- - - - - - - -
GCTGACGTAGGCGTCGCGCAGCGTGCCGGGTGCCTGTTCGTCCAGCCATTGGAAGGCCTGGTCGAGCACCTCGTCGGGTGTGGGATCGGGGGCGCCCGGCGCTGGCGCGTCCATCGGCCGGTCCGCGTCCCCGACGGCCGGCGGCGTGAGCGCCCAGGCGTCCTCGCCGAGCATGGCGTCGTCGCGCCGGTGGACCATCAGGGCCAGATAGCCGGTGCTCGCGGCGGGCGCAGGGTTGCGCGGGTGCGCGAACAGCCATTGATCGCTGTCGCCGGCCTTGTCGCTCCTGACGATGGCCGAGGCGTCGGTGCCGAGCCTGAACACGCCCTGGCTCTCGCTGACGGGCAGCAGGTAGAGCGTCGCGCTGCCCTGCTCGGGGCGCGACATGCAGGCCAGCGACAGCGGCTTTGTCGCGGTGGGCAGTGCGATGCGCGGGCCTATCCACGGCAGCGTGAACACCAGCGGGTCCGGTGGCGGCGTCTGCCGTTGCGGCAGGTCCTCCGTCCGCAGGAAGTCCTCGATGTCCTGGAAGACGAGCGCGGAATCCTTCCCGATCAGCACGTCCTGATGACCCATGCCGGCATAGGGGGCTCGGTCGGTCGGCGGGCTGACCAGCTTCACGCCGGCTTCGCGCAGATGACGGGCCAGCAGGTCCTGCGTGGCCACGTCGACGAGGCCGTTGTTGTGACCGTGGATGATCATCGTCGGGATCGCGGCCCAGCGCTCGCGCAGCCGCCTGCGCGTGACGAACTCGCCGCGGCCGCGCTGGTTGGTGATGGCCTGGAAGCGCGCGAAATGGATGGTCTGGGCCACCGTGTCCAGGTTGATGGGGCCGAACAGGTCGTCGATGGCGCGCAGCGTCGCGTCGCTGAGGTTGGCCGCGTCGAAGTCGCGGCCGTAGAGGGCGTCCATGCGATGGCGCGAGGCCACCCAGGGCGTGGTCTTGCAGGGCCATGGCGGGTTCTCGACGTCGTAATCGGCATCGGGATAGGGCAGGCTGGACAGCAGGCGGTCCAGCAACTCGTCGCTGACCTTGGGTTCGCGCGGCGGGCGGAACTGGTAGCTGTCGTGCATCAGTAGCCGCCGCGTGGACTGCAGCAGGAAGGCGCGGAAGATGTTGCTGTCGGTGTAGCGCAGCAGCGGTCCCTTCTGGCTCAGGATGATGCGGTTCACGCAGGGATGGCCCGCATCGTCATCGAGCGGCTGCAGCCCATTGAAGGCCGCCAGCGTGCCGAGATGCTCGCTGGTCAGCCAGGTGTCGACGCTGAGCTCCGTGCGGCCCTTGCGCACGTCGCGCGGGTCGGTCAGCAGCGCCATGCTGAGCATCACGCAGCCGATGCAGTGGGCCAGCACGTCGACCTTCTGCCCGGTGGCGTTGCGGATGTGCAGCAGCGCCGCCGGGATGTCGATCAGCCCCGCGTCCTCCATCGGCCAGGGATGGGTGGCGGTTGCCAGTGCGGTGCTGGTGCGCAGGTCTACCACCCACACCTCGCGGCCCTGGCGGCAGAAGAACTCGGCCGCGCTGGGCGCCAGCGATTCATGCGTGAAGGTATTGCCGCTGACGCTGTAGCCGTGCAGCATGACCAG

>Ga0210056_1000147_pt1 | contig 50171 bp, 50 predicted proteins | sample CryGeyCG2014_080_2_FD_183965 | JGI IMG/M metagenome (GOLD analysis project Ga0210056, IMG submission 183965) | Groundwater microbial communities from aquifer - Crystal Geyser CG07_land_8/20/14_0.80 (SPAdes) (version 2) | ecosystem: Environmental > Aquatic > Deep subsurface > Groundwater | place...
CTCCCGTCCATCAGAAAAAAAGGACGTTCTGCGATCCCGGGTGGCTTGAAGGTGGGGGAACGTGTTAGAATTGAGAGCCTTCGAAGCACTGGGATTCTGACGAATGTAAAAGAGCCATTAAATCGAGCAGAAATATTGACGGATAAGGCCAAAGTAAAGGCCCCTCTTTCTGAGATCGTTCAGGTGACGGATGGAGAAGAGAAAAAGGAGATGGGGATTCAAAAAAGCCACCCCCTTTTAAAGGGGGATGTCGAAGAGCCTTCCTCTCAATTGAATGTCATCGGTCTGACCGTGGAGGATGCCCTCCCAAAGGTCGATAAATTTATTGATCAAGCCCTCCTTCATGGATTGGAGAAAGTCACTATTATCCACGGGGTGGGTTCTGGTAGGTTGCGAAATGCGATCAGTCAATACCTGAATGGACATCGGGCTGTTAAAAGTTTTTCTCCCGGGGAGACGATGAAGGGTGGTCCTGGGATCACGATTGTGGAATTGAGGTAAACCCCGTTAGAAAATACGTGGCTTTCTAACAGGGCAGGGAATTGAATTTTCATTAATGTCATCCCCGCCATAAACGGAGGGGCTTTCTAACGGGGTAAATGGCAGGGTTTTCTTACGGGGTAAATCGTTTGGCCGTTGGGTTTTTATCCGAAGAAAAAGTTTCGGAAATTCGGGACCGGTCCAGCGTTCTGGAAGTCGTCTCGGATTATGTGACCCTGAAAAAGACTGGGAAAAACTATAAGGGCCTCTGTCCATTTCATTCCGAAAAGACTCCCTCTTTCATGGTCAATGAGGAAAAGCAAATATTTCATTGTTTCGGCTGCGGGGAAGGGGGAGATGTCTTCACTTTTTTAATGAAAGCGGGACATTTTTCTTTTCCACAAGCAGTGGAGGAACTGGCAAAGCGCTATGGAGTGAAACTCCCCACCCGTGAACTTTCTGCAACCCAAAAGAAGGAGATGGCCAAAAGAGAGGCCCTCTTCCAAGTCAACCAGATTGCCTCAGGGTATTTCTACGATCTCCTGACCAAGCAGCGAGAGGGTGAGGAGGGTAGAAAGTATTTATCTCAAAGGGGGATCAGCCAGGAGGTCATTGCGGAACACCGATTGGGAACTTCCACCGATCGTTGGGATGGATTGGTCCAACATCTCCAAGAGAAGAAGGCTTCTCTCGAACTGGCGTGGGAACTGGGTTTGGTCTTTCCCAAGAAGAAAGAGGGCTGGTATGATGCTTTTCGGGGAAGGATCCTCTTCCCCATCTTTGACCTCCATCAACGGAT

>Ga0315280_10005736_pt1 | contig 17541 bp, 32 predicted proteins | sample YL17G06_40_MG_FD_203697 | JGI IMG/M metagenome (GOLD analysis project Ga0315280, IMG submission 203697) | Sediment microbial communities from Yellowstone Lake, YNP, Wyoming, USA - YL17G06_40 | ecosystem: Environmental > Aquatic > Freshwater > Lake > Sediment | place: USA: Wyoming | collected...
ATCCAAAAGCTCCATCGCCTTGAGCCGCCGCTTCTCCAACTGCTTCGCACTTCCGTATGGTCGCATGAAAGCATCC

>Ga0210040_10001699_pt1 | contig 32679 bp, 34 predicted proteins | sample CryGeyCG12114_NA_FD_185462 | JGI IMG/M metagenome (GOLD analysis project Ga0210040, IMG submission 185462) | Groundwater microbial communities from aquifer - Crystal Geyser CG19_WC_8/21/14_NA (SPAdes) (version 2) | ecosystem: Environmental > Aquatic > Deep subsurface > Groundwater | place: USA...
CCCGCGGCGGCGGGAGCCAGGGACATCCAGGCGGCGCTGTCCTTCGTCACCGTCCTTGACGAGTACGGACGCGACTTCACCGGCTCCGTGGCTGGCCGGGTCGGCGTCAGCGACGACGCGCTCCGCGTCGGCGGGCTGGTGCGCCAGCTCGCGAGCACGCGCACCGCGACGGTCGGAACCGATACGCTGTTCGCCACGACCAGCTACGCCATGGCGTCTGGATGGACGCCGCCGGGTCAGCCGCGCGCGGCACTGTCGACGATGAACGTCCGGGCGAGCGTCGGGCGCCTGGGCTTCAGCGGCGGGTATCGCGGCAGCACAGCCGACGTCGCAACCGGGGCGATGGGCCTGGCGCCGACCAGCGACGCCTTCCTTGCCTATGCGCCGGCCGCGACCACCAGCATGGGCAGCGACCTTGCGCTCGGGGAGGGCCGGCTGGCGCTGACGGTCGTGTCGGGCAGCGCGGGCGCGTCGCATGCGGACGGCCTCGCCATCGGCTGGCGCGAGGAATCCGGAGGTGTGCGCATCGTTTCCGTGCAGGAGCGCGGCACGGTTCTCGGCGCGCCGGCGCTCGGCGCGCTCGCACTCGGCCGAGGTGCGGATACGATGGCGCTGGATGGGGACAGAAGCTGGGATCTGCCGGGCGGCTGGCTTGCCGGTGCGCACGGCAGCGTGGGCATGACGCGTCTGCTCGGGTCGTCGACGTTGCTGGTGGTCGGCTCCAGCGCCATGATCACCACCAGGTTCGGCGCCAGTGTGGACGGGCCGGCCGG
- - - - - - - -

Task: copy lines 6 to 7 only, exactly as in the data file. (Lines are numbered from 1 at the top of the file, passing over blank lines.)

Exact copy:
>Ga0210040_10001699_pt1 | contig 32679 bp, 34 predicted proteins | sample CryGeyCG12114_NA_FD_185462 | JGI IMG/M metagenome (GOLD analysis project Ga0210040, IMG submission 185462) | Groundwater microbial communities from aquifer - Crystal Geyser CG19_WC_8/21/14_NA (SPAdes) (version 2) | ecosystem: Environmental > Aquatic > Deep subsurface > Groundwater | place: USA...
CCCGCGGCGGCGGGAGCCAGGGACATCCAGGCGGCGCTGTCCTTCGTCACCGTCCTTGACGAGTACGGACGCGACTTCACCGGCTCCGTGGCTGGCCGGGTCGGCGTCAGCGACGACGCGCTCCGCGTCGGCGGGCTGGTGCGCCAGCTCGCGAGCACGCGCACCGCGACGGTCGGAACCGATACGCTGTTCGCCACGACCAGCTACGCCATGGCGTCTGGATGGACGCCGCCGGGTCAGCCGCGCGCGGCACTGTCGACGATGAACGTCCGGGCGAGCGTCGGGCGCCTGGGCTTCAGCGGCGGGTATCGCGGCAGCACAGCCGACGTCGCAACCGGGGCGATGGGCCTGGCGCCGACCAGCGACGCCTTCCTTGCCTATGCGCCGGCCGCGACCACCAGCATGGGCAGCGACCTTGCGCTCGGGGAGGGCCGGCTGGCGCTGACGGTCGTGTCGGGCAGCGCGGGCGCGTCGCATGCGGACGGCCTCGCCATCGGCTGGCGCGAGGAATCCGGAGGTGTGCGCATCGTTTCCGTGCAGGAGCGCGGCACGGTTCTCGGCGCGCCGGCGCTCGGCGCGCTCGCACTCGGCCGAGGTGCGGATACGATGGCGCTGGATGGGGACAGAAGCTGGGATCTGCCGGGCGGCTGGCTTGCCGGTGCGCACGGCAGCGTGGGCATGACGCGTCTGCTCGGGTCGTCGACGTTGCTGGTGGTCGGCTCCAGCGCCATGATCACCACCAGGTTCGGCGCCAGTGTGGACGGGCCGGCCGG